MINSK (Reuters) - A Belarus opposition leader says the country’s plight is so grave that protests against President Alexander Lukashenko will spread to his core supporters in factories and small and medium-sized business by the end of the year.
Vladimir Neklyayev, one of the few opposition leaders at liberty since a police crackdown on anti-Lukashenko protests after elections last December, foresees an autumn of discontent as the financial crisis begins to bite.
Economic experts and diplomats say the crisis, which has eaten up national reserves, forced a 36 percent devaluation of the Belarussian rouble and is driving high inflation for the consumer, will push up heating, public transport and student education costs.
A recent wave of “silent” protests against the authoritarian Lukashenko, who has led the ex-Soviet republic since 1994, is led by young people who hope to tap into growing discontent at rising consumer prices and falling living standards.
For a month now they have been holding weekly “clapping” protests organized through social networking sites at which they call on people to simply gather on the streets and applaud.
Plain-clothes police cracked down hard on the last such demonstration in central Minsk on Sunday night, arresting about 300 people there and in other parts of the country.
Though protests have been held in other cities as well as the capital, there is no sign yet that they have made any inroads into Lukashenko’s core support base among workers in the big factories and other key sectors of the workforce.
Neklyayev, 65, who heads the Tell the Truth movement and was beaten and arrested last December after trying to demonstrate against Lukashenko’s re-election with 80 percent of the vote, believes this could change.
“The economic situation will get worse very soon,” he said in an interview with Reuters at his party headquarters in central Minsk.
“This time the crisis has hit that segment of our society that potentially makes up the middle class, the most active people, the entrepreneurs, small and medium business which comprise the basis of any society .. They will not go along with living in poverty,” he said.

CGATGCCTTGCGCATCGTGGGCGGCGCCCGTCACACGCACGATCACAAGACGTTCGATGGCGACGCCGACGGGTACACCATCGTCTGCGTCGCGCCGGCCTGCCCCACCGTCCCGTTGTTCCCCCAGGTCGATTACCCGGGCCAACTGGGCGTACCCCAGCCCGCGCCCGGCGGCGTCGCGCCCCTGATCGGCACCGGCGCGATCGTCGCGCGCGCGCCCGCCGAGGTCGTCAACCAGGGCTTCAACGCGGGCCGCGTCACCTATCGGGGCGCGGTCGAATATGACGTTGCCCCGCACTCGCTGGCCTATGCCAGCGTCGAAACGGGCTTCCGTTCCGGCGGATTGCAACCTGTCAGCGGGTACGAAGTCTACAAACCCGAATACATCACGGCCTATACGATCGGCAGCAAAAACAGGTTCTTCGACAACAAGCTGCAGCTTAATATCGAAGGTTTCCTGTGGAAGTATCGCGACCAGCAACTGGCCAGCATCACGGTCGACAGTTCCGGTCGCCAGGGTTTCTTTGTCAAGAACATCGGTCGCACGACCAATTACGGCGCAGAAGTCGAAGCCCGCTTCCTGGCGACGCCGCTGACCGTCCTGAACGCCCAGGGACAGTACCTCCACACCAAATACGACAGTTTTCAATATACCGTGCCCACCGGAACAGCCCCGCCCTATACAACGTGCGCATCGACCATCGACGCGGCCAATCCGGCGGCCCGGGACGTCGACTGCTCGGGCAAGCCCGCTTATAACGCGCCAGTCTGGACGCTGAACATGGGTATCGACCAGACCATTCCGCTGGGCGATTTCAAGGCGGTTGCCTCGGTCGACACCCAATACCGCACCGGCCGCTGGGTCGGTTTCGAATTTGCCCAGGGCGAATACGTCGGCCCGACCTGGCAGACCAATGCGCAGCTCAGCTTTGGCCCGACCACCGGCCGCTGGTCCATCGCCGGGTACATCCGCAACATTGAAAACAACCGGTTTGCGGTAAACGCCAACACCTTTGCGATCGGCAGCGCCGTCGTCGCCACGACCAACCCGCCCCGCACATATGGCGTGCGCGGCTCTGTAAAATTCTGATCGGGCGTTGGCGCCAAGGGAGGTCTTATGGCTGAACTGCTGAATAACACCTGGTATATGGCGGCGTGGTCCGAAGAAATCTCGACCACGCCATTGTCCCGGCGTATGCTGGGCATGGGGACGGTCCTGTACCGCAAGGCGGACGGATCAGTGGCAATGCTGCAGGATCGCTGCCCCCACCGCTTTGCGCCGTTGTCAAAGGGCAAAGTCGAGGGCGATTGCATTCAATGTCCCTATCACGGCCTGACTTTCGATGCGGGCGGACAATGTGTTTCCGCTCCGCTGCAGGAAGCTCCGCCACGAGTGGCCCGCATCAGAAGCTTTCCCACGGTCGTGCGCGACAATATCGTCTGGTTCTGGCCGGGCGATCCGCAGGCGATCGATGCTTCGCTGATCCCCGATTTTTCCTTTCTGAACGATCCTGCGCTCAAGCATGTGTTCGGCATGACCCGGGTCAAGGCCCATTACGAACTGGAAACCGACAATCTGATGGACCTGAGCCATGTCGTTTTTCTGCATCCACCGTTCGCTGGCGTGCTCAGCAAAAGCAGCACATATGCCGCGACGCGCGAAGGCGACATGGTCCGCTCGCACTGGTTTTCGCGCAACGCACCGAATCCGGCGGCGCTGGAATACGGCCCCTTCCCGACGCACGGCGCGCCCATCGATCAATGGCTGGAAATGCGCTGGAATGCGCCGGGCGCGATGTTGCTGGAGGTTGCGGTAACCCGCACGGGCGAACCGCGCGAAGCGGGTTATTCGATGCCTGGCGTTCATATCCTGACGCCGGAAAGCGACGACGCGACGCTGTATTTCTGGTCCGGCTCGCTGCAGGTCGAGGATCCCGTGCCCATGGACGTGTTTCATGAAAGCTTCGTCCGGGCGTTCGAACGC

Neklyayev’s views are in line with those of many Belarussians who believe that Lukashenko, in spite of his public bravado, could face upheaval unless he finds a way out of the balance of payments crisis.
In his four terms in power, he has pursued quasi-Soviet policies in which key production sectors remain in state hands while he guarantees full employment and a decent salary in exchange for loyalty at the ballot box.
But reckless wage and pension increases by Lukashenko’s government before the December election led to a drain on dollar reserves and increased the current account deficit, triggering a balance of payments crisis.
Belarus needs billions of dollars to plug the gap and is now searching far and wide for external borrowing at favorable rates.
A Russian-led bailout fund has promised it $3 billion over three years -- provided it sells off some key state enterprises -- something Lukashenko is reluctant to do.
It is also seeking $3 billion to $8 billion in new financing from the International Monetary Fund, though the United States and some of its Western partners are pressing Lukashenko to end the crackdown on the opposition before they will agree to fresh IMF aid.
“If a miracle does not happen and money does not appear, then there will be a social explosion in autumn. The money that people have accumulated will be gone by October-November. The state will not be able to fulfill its social obligations and that will lead to social explosions,” said Neklyayev.
“I don’t envy Lukashenko in this situation. He is virtually cornered. In order to avoid an explosion he has to go ahead and reform. Economic reforms are not possible without political reform and political reform will lead to him losing power,” he said.
Neklyayev and several other opposition figures ran for president last December and won only a tiny share of the vote in an election which gave Lukashenko 80 percent of the votes and was denounced as flawed in the West.
Some of them are now serving jail sentences for their part in protests against him. These include Andrei Sannikov, a former deputy foreign minister and co-founder of the Charter-97 rights organization, who is regarded as the most influential figure in the opposition. He is serving a five-year jail sentence.
Neklyayev was given a two-year suspended sentence. In the interview he dismissed a suggestion that he might be violating the terms of his sentence by some of his comments.
“In our country we don’t have any laws or rules which will guarantee you freedom and immunity. Here you can do everything according to the law and still end up serving 10 years in jail,” he said.
“I was simply told that if I do something that is not right then I will end up in jail. But what that something is -- well, no one told me.”
Writing by Richard Balmforth, editing by Tim Pearce